At any rate, for $25.00 a year, membership in the St. Louis Browns Fan Club is one of the best hidden values in baseball. Give it a look and some thought.

Meanwhile, the abortive attempt to recreate the Eddie Gaedel experience failed in troubled River City. Nick Hagan played the part, and the club even replicated all the moves that the Browns took back in 1951, right down to bringing Hagan out in a cake-shaped container prior to the game.

When the Rascals then came in to take their first at bats in the bottom of the first, “Gaedel” was then announced as the pinch hitter for the first man due up. Here’s where the script changes.

This “Gaedel” (Hagan) was about four inches taller than the original. He also took only four pitches, as did the iconic midget, but three of those were called strikes. Historic justice prevailed. Nick Hagan had to take the long walk back to the dugout as a strikeout victim. He would not tie Gaedel’s career On Base Percentage (OBP) of 1.000 and waltz airily away into the record books with a perfect stat record of his brief achievement.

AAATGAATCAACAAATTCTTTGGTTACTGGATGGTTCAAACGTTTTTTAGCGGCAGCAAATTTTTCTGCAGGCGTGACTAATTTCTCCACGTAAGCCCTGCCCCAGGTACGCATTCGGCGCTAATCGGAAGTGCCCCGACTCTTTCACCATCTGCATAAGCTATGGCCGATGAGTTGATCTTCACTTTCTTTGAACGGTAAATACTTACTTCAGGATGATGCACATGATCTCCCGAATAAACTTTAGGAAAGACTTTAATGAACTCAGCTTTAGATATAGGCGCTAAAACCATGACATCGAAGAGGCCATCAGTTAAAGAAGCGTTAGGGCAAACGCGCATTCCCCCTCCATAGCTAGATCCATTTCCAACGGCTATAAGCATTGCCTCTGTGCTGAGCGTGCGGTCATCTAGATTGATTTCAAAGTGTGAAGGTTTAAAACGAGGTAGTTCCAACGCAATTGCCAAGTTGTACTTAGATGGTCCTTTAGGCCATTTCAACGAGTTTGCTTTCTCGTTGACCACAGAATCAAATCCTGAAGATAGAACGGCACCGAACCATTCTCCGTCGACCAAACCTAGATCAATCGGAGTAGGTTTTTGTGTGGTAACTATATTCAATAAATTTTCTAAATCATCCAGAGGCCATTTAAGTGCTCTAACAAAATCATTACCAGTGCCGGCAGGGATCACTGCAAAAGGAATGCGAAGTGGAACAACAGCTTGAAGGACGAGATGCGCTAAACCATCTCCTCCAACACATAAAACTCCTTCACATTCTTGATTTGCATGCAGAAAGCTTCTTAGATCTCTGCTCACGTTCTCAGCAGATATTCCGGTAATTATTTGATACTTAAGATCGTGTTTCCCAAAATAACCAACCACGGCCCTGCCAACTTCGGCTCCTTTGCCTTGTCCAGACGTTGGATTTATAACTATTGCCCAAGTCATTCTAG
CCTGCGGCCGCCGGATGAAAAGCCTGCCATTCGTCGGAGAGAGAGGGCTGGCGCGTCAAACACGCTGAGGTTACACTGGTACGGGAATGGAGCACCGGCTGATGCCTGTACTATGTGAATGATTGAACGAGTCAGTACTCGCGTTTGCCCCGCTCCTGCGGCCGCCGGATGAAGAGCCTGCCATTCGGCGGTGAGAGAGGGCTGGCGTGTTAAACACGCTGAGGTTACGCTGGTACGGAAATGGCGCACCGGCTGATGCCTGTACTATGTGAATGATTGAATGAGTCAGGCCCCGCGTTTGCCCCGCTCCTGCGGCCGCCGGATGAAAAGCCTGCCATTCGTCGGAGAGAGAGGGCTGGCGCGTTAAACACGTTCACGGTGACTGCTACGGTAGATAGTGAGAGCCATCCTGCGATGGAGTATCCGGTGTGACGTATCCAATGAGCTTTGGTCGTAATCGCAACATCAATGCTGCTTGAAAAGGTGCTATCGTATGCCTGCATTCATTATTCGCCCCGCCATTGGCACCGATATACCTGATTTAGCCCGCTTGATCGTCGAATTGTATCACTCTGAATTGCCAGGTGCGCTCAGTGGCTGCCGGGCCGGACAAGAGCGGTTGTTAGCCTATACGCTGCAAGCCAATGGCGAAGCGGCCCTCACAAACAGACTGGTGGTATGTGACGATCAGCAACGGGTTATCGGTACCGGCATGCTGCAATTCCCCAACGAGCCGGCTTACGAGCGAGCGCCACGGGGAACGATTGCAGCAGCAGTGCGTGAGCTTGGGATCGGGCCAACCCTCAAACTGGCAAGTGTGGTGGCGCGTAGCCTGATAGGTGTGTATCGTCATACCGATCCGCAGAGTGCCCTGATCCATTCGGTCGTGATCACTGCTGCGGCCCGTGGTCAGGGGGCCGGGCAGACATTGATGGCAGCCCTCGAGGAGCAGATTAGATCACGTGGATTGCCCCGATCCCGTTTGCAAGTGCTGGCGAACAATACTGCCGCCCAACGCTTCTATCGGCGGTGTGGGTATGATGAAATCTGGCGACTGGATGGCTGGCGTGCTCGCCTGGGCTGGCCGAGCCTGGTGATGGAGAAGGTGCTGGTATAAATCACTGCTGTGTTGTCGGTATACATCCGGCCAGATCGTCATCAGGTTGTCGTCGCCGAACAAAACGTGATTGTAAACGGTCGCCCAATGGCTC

Terrific. That’s what the folks in River City get for being short on new ideas. Had it worked, we might have been forced to hear about annual walks to vertically challenged batters in the boondock leagues of this country – and maybe even bracing ourselves for the reintroduction of some other far-from-original ideas. How about building a new domed stadium with a roof that cannot be opened, but one that will work as a cookie-cutter venue for sports of all kinds? How about starting a newspaper, one that comes with a sports section and plenty of sports writers?

Cold Case: Who Killed Eddie Gaedel?

April 25, 2010

August 19, 1951: St. Louis Browns Manager Zack Taylor Ties Eddie Gaedel's Right Baseball Shoe..

The story of Eddie Gaedel’s one-time at bat as the only midget pinch hitter in big league history back on August 19, 1951 is one of baseball’s biggest travelers. We talked about it here yesterday.